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Monday, July 17, 2017

Remembering Martin Landau

A Magical Career

By Chris Sabga

Martin Landau has always been one of my all-time favorite actors. His death at the age of 89 – on the same day as legendary horror director George A. Romero – was a 1-2 sucker punch.

But what a life Landau lived!


North By Northwest

After several television roles, Martin Landau's first appearance on the silver screen – as the menacing Leonard in Alfred Hitchcock's "North by Northwest" – was quite possibly the greatest film debut anyone could ask for.

He took a big risk in the way he portrayed Leonard in the 1959 film: "I chose to play [him] as a homosexual – very subtly," Landau admitted in an interview – a taboo no-no for that time period.

Landau became an instant star.

Spock You

For the next two decades, he crisscrossed between film and TV appearances. His most notable work on the small screen was in "Mission: Impossible" and "Space: 1999." He turned down the role of Spock in "Star Trek." That iconic character, of course, went to Leonard Nimoy instead. Ironically, Nimoy ended up essentially replacing Landau on "Mission: Impossible."

The Ups and Downs of a Great Career

Among Landau's many film roles during this period, he played opposite Sidney Poitier in the unnecessary, contradictory, overrated mess of a sequel "They Call Me Mister Tibbs!" The first film featuring the groundbreaking Virgil Tibbs character, "In the Heat of the Night," remains an essential classic. "They Call Me Mister Tibbs" doesn't come close to its predecessor's greatness, but Landau was good in it.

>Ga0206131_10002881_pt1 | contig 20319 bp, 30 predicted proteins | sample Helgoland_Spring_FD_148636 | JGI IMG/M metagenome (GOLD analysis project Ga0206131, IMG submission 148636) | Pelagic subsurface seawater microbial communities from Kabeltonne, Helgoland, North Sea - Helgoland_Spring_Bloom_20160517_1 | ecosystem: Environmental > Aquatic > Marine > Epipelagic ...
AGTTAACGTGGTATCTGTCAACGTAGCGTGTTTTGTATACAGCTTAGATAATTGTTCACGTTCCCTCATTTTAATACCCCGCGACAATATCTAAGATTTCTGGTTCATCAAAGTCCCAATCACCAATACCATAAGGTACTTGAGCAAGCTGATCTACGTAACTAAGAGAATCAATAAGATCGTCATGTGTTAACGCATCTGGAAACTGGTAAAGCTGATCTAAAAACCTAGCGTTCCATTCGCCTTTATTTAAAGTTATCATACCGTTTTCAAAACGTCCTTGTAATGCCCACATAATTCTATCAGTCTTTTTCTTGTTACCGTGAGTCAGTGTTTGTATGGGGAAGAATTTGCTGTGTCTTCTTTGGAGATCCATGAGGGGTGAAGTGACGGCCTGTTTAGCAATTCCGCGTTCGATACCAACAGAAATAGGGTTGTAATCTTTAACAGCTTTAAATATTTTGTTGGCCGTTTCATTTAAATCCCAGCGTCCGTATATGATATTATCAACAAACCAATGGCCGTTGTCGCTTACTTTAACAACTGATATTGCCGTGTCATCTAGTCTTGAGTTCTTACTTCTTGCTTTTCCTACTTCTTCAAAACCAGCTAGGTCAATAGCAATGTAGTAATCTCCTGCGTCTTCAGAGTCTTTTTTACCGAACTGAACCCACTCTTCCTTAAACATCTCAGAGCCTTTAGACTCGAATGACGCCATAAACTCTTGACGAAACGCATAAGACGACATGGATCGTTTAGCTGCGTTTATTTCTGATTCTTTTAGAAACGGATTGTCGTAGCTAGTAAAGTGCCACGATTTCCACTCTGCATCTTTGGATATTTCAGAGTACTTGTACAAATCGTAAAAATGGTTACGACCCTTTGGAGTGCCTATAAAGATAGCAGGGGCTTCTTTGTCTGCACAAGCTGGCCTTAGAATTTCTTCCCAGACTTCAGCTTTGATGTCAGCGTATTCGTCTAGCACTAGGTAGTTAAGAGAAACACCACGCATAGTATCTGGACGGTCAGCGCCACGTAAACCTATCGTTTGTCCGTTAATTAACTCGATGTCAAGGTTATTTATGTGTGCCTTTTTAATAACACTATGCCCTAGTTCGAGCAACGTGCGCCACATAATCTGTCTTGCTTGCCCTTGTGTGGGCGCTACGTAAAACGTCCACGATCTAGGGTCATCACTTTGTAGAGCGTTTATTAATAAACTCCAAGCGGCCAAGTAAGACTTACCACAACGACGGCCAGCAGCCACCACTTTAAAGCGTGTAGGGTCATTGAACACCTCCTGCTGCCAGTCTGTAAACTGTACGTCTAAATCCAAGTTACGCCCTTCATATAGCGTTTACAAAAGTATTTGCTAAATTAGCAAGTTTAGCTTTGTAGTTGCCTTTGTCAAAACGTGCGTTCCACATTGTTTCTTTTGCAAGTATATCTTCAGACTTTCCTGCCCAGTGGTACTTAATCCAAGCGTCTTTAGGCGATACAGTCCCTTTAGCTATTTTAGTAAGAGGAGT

In 1982, Landau appeared along with Jack Palance and Donald Pleasence in "Alone in the Dark" (not to be confused with the much-maligned version directed by Uwe Ball and starring Christian Slater and Tara Reid). The horror thriller is about a pair of mental patients (Landau and Palance) who break out of a hospital in order to torment their psychiatrist (Pleasence). I have to admit: I've never seen it – but I've always wanted to. Unfortunately, the DVD has been out of print for years and there's seemingly no Blu-ray or digital release on the horizon. While it surely can't match the expectations I've built up for it in my mind, it still sounds like nutty fun. There is (or was) a low-quality version on YouTube, but I can't bring myself to watch it that way. Eventually, I will get my hands on this holy grail!

After decades in Hollywood, Landau's greatest fame would arguably occur in the 1990s and beyond.

Karloff Does Not Deserve to Smell My Shit!

Bela Lugosi never uttered those words about Boris Karloff, but Martin Landau famously did when he played Lugosi in 1994's "Ed Wood." Tim Burton and Johnny Depp – the director and star of "Ed Wood," respectively – are generally "mood" people for me. In other words, I have to be in the mood for them – and I'm usually not. Yet, "Ed Wood" remains one of my favorite films ever – and Martin Landau is the main reason why. As the long-suffering and loyal Lugosi, his incredible performance is undeniably the heart and soul of the film. Landau was richly recognized for his work in "Wood" by winning the Academy Award for Best Supporting Actor in what has to be one of the most competitive categories I've ever seen: Samuel L. Jackson for "Pulp Fiction" and Gary Sinise for "Forrest Gump" were also nominated the same year. (He also nominated before in the same category two years in a row – but didn't win – for 1988's "Tucker: The Man and His Dream" and 1989's "Crimes and Misdemeanors.")